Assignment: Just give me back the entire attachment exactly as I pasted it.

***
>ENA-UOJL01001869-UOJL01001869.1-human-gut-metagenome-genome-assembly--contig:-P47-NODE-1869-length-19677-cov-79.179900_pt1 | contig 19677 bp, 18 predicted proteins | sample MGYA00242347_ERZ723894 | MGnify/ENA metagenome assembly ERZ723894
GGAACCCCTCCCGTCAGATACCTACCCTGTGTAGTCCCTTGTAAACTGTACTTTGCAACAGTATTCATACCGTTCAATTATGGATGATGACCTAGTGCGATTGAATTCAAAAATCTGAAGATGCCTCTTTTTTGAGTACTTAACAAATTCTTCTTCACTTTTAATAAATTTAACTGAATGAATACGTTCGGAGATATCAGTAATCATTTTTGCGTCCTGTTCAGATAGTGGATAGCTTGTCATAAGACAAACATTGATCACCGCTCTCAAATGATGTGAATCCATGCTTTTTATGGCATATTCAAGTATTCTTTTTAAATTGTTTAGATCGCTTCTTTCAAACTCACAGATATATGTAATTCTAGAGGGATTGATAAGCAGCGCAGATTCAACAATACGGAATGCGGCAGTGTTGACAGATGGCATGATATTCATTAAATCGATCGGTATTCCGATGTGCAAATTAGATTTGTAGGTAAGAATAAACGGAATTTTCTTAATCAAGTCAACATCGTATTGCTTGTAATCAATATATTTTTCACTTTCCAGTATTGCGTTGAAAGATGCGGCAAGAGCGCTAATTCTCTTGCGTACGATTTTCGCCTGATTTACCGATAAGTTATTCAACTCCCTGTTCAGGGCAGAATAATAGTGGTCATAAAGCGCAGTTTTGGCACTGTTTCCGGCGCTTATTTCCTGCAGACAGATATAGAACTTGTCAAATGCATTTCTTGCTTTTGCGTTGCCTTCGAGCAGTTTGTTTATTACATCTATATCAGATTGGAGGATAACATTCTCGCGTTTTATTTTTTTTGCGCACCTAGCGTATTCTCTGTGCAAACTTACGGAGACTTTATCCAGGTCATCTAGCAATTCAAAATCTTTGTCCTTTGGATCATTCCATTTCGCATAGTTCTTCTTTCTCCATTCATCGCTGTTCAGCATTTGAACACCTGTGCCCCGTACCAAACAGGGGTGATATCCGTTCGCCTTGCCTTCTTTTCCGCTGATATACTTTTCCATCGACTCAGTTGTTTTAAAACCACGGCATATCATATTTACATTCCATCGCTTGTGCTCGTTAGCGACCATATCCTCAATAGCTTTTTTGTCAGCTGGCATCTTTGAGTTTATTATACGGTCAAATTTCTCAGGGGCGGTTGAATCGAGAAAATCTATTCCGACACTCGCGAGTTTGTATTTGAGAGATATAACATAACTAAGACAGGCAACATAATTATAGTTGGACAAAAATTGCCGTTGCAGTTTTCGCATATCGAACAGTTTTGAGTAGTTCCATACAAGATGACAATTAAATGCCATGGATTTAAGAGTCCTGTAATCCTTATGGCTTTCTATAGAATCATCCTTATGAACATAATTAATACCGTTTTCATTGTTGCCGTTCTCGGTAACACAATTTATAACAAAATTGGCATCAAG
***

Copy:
>ENA-UOJL01001869-UOJL01001869.1-human-gut-metagenome-genome-assembly--contig:-P47-NODE-1869-length-19677-cov-79.179900_pt1 | contig 19677 bp, 18 predicted proteins | sample MGYA00242347_ERZ723894 | MGnify/ENA metagenome assembly ERZ723894
GGAACCCCTCCCGTCAGATACCTACCCTGTGTAGTCCCTTGTAAACTGTACTTTGCAACAGTATTCATACCGTTCAATTATGGATGATGACCTAGTGCGATTGAATTCAAAAATCTGAAGATGCCTCTTTTTTGAGTACTTAACAAATTCTTCTTCACTTTTAATAAATTTAACTGAATGAATACGTTCGGAGATATCAGTAATCATTTTTGCGTCCTGTTCAGATAGTGGATAGCTTGTCATAAGACAAACATTGATCACCGCTCTCAAATGATGTGAATCCATGCTTTTTATGGCATATTCAAGTATTCTTTTTAAATTGTTTAGATCGCTTCTTTCAAACTCACAGATATATGTAATTCTAGAGGGATTGATAAGCAGCGCAGATTCAACAATACGGAATGCGGCAGTGTTGACAGATGGCATGATATTCATTAAATCGATCGGTATTCCGATGTGCAAATTAGATTTGTAGGTAAGAATAAACGGAATTTTCTTAATCAAGTCAACATCGTATTGCTTGTAATCAATATATTTTTCACTTTCCAGTATTGCGTTGAAAGATGCGGCAAGAGCGCTAATTCTCTTGCGTACGATTTTCGCCTGATTTACCGATAAGTTATTCAACTCCCTGTTCAGGGCAGAATAATAGTGGTCATAAAGCGCAGTTTTGGCACTGTTTCCGGCGCTTATTTCCTGCAGACAGATATAGAACTTGTCAAATGCATTTCTTGCTTTTGCGTTGCCTTCGAGCAGTTTGTTTATTACATCTATATCAGATTGGAGGATAACATTCTCGCGTTTTATTTTTTTTGCGCACCTAGCGTATTCTCTGTGCAAACTTACGGAGACTTTATCCAGGTCATCTAGCAATTCAAAATCTTTGTCCTTTGGATCATTCCATTTCGCATAGTTCTTCTTTCTCCATTCATCGCTGTTCAGCATTTGAACACCTGTGCCCCGTACCAAACAGGGGTGATATCCGTTCGCCTTGCCTTCTTTTCCGCTGATATACTTTTCCATCGACTCAGTTGTTTTAAAACCACGGCATATCATATTTACATTCCATCGCTTGTGCTCGTTAGCGACCATATCCTCAATAGCTTTTTTGTCAGCTGGCATCTTTGAGTTTATTATACGGTCAAATTTCTCAGGGGCGGTTGAATCGAGAAAATCTATTCCGACACTCGCGAGTTTGTATTTGAGAGATATAACATAACTAAGACAGGCAACATAATTATAGTTGGACAAAAATTGCCGTTGCAGTTTTCGCATATCGAACAGTTTTGAGTAGTTCCATACAAGATGACAATTAAATGCCATGGATTTAAGAGTCCTGTAATCCTTATGGCTTTCTATAGAATCATCCTTATGAACATAATTAATACCGTTTTCATTGTTGCCGTTCTCGGTAACACAATTTATAACAAAATTGGCATCAAG